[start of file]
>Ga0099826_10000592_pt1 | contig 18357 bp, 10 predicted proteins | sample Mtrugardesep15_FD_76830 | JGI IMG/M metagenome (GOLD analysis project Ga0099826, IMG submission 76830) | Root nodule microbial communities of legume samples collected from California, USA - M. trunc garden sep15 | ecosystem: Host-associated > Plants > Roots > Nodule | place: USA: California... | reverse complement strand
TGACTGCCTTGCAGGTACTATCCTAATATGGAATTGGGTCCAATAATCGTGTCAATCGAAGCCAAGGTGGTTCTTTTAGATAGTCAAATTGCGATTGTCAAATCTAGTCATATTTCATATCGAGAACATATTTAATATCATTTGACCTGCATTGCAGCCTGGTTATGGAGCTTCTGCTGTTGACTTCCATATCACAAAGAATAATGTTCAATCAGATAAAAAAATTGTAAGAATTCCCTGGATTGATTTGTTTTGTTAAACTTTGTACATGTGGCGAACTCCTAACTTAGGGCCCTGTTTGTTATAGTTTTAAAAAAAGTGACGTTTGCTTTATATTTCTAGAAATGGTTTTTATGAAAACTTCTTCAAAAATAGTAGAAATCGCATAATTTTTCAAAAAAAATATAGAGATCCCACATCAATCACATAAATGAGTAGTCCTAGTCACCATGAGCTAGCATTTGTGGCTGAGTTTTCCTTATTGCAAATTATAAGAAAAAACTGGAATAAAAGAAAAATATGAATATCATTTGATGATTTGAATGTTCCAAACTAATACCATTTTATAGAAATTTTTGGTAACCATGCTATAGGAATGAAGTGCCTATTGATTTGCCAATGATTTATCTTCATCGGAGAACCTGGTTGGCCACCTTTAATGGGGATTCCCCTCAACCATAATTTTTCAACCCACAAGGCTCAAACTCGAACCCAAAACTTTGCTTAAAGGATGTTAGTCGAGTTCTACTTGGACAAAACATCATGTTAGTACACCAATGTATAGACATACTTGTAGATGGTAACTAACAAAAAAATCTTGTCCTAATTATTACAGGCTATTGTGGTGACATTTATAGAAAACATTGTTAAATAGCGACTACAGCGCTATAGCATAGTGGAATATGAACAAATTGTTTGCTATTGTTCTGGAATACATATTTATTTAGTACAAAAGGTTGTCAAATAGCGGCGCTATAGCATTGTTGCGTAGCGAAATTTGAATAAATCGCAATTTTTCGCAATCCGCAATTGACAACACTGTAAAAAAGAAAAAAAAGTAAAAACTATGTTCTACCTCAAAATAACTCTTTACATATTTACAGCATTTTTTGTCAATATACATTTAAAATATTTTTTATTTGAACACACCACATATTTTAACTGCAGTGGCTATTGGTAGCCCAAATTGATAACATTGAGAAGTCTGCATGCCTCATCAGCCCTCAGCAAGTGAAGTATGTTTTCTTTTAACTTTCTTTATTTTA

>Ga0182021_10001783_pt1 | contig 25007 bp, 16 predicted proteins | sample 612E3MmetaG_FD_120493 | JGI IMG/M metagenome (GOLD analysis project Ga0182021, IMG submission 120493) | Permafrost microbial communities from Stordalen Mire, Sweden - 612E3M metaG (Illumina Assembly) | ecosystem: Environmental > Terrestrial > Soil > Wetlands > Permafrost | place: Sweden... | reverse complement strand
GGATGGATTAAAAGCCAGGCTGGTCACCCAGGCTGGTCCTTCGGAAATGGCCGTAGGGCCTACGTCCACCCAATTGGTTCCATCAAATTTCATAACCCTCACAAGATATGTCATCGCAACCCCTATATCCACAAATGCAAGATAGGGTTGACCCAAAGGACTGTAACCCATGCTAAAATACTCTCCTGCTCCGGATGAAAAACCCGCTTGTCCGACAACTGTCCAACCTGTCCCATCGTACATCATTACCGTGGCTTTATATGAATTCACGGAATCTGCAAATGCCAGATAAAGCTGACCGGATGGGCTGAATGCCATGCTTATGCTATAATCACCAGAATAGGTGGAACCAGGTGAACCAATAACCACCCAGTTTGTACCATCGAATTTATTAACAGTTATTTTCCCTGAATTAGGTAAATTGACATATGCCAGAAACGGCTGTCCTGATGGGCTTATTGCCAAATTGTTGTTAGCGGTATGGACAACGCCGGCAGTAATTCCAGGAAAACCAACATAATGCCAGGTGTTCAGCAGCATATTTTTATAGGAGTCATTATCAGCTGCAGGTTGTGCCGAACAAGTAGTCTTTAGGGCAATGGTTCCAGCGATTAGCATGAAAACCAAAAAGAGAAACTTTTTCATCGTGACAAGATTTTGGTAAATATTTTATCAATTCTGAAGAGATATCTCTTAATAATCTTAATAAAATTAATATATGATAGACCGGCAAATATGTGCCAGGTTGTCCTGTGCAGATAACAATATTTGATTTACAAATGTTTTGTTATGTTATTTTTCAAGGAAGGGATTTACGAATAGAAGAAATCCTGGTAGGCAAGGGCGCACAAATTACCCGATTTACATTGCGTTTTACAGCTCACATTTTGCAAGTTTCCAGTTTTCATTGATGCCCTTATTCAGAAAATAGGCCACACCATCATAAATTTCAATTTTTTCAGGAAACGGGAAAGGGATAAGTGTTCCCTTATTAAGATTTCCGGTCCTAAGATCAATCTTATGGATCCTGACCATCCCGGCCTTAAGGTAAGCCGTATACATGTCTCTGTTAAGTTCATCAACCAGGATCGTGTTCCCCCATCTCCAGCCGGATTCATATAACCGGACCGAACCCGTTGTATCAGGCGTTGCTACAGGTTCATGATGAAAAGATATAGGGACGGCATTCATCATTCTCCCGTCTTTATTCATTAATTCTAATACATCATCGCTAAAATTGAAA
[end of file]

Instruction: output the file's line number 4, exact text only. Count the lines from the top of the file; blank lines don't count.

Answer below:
GGATGGATTAAAAGCCAGGCTGGTCACCCAGGCTGGTCCTTCGGAAATGGCCGTAGGGCCTACGTCCACCCAATTGGTTCCATCAAATTTCATAACCCTCACAAGATATGTCATCGCAACCCCTATATCCACAAATGCAAGATAGGGTTGACCCAAAGGACTGTAACCCATGCTAAAATACTCTCCTGCTCCGGATGAAAAACCCGCTTGTCCGACAACTGTCCAACCTGTCCCATCGTACATCATTACCGTGGCTTTATATGAATTCACGGAATCTGCAAATGCCAGATAAAGCTGACCGGATGGGCTGAATGCCATGCTTATGCTATAATCACCAGAATAGGTGGAACCAGGTGAACCAATAACCACCCAGTTTGTACCATCGAATTTATTAACAGTTATTTTCCCTGAATTAGGTAAATTGACATATGCCAGAAACGGCTGTCCTGATGGGCTTATTGCCAAATTGTTGTTAGCGGTATGGACAACGCCGGCAGTAATTCCAGGAAAACCAACATAATGCCAGGTGTTCAGCAGCATATTTTTATAGGAGTCATTATCAGCTGCAGGTTGTGCCGAACAAGTAGTCTTTAGGGCAATGGTTCCAGCGATTAGCATGAAAACCAAAAAGAGAAACTTTTTCATCGTGACAAGATTTTGGTAAATATTTTATCAATTCTGAAGAGATATCTCTTAATAATCTTAATAAAATTAATATATGATAGACCGGCAAATATGTGCCAGGTTGTCCTGTGCAGATAACAATATTTGATTTACAAATGTTTTGTTATGTTATTTTTCAAGGAAGGGATTTACGAATAGAAGAAATCCTGGTAGGCAAGGGCGCACAAATTACCCGATTTACATTGCGTTTTACAGCTCACATTTTGCAAGTTTCCAGTTTTCATTGATGCCCTTATTCAGAAAATAGGCCACACCATCATAAATTTCAATTTTTTCAGGAAACGGGAAAGGGATAAGTGTTCCCTTATTAAGATTTCCGGTCCTAAGATCAATCTTATGGATCCTGACCATCCCGGCCTTAAGGTAAGCCGTATACATGTCTCTGTTAAGTTCATCAACCAGGATCGTGTTCCCCCATCTCCAGCCGGATTCATATAACCGGACCGAACCCGTTGTATCAGGCGTTGCTACAGGTTCATGATGAAAAGATATAGGGACGGCATTCATCATTCTCCCGTCTTTATTCATTAATTCTAATACATCATCGCTAAAATTGAAA